Some Russian or Belarusian citizens who are subject to sanctions or who strongly support the war in Ukraine may have acquired EU citizenship or privileged access to the EU, including the right to travel freely in the Schengen area under these regimes. To address these immediate risks, the Commission also recommends that Member States consider whether to revoke citizenship granted under the “golden passport” regime to Russian or Belarusian citizens on the EU’s sanctions list in connection with the war in Ukraine. Residence permits issued under the right of residence regime against investments of Russian or Belarusian citizens subject to sanctions should be revoked immediately after an individual assessment and following the principle of proportionality, fundamental rights, and national law of the Member States. These measures should apply to Russian or Belarusian citizens who strongly support the war in Ukraine.
Justice and Consumer Affairs Commissioner Didier Reynders said: that European values are not for sale. We believe that the sale of citizenship through ‘golden passports’ is an illegal practice under EU law and poses a serious risk to our security. It opens the door to corruption, money laundering, and tax evasion. All Member States concerned should immediately end their anti-investment citizenship regimes. In addition, they should consider revoking the “golden passports” already given to sanctioned individuals and others who strongly support Putin’s war.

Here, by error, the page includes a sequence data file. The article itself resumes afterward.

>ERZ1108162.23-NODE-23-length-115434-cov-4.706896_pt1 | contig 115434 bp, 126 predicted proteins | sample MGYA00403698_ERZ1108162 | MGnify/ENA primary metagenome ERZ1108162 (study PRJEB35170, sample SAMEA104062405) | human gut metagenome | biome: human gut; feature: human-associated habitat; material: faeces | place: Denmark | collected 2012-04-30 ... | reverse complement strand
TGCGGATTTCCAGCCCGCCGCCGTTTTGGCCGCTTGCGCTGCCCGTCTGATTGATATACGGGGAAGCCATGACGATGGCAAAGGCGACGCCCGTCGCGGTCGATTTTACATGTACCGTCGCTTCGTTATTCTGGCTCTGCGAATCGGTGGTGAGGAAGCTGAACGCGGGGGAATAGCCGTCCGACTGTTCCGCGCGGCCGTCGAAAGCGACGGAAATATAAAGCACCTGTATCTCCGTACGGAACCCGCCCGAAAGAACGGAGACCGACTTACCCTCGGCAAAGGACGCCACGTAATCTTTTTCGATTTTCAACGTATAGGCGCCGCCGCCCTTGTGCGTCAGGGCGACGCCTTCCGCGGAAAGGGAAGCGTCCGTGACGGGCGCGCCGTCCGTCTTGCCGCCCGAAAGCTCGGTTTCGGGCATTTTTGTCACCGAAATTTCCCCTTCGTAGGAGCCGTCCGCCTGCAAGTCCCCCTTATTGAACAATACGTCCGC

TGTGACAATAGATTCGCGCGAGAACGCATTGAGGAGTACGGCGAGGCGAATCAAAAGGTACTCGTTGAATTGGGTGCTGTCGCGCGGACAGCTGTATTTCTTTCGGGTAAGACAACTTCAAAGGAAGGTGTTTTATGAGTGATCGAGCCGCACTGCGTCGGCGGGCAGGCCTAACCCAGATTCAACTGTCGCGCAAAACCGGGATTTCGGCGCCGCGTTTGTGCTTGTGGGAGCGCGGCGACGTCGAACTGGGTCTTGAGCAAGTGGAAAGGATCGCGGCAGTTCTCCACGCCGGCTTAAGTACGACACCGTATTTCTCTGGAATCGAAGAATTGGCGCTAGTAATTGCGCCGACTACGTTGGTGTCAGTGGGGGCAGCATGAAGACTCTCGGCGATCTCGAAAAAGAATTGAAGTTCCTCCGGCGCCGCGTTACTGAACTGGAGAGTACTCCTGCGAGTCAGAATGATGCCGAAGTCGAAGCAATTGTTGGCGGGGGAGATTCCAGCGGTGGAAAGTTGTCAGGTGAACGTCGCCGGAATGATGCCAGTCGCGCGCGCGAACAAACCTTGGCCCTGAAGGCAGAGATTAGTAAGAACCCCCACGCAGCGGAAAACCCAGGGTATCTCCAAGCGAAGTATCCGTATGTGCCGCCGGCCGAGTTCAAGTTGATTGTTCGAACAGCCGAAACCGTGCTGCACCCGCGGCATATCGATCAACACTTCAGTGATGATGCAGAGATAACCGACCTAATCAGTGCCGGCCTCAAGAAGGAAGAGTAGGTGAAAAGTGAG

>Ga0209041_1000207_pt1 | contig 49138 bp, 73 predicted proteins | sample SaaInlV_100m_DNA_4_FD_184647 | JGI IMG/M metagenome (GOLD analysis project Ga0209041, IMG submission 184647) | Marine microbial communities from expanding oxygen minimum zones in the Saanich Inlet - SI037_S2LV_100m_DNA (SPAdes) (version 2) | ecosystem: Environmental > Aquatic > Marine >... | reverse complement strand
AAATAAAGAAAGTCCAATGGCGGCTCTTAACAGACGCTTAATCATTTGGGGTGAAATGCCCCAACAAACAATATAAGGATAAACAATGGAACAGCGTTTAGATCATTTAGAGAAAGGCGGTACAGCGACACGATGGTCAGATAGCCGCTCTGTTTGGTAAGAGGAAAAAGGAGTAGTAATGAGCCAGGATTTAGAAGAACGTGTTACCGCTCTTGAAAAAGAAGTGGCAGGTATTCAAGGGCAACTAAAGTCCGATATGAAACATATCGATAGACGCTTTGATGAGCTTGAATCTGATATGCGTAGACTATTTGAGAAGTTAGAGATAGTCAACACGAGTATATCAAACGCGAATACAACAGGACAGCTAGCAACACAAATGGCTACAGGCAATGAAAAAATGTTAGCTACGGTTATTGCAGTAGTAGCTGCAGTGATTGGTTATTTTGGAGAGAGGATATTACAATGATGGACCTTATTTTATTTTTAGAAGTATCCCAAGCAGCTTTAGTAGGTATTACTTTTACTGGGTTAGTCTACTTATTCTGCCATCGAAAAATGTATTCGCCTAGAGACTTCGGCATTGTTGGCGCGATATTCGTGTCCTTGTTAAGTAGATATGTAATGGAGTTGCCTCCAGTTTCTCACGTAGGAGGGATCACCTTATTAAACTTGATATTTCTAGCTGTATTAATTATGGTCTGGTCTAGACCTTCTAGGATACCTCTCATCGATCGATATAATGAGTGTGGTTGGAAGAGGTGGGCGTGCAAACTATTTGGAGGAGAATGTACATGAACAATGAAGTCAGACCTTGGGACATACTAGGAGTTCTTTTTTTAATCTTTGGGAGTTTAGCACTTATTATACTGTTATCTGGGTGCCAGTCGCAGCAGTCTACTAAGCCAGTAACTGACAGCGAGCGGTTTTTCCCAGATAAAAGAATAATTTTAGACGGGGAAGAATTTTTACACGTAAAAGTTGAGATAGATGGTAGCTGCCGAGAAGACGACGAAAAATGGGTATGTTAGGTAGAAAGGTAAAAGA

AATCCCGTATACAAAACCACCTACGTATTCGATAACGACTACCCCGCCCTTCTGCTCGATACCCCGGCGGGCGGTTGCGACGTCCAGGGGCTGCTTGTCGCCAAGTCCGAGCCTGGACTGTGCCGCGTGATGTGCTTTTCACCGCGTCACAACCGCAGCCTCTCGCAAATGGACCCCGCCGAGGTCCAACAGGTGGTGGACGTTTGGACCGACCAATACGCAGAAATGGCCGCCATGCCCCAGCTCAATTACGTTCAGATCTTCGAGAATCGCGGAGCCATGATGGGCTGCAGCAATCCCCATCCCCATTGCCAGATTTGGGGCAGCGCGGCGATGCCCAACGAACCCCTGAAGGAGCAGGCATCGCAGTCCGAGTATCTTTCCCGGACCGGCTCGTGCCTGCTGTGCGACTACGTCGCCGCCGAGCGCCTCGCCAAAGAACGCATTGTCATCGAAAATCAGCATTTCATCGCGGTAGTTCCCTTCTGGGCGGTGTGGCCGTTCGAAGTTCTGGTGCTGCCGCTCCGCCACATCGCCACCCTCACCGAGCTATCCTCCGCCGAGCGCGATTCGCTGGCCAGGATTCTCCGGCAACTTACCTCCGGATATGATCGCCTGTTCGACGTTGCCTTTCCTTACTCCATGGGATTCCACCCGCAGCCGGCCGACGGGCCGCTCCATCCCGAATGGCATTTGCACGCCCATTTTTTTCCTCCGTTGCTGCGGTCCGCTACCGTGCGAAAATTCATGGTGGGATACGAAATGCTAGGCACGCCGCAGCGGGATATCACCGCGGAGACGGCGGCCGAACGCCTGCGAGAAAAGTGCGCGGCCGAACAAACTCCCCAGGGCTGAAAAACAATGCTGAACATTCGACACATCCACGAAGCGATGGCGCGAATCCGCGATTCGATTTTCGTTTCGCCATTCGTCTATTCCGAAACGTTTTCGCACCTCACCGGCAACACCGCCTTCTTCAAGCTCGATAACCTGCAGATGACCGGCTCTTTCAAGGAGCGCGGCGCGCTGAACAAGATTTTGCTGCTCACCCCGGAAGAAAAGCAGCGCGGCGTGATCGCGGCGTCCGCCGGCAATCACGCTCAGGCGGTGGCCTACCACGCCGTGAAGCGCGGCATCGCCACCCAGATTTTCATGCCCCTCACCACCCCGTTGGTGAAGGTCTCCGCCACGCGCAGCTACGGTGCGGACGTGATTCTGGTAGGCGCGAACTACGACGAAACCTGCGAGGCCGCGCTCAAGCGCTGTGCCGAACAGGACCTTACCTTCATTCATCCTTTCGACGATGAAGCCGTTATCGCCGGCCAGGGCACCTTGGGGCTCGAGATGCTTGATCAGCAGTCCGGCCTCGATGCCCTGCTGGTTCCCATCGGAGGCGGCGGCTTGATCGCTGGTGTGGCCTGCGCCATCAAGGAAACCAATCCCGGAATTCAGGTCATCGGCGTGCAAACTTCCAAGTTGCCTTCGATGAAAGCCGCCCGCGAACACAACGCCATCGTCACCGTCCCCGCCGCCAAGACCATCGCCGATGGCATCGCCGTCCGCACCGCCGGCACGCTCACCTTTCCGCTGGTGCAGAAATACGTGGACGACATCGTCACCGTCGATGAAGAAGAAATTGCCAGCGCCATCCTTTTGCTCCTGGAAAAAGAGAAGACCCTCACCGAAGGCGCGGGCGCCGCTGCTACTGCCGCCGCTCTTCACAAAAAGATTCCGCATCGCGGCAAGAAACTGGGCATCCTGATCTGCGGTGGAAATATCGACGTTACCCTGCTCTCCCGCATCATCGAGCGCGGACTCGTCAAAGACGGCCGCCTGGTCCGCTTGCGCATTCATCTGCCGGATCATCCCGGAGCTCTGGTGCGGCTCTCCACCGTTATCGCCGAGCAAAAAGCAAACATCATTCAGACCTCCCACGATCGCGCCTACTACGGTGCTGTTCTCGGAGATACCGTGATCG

Commissioner for Home Affairs Ilva Johansson said: The right to travel freely within the Schengen area is one of our greatest strengths. We need strict checks to ensure that this right is not abused. “Golden residence permits” issued to Russian and Belarusian citizens subject to EU sanctions should be revoked. Now, more than ever, facing war, we must do everything we can to ensure that Russian and Belarusian citizens who are subject to sanctions and those who support Putin’s military aggression cannot buy the right to access the EU.
Regimes for citizenship versus investment
Every person who holds the citizenship of an EU Member State is also an EU citizen. EU citizenship automatically gives the right to free movement, access to the EU internal market, and the right to vote and to stand as a candidate in European and local elections. This affects all Member States, and the risks inherent in these regimes have been reiterated in the context of Russia’s aggression against Ukraine. Today’s recommendation emphasizes that: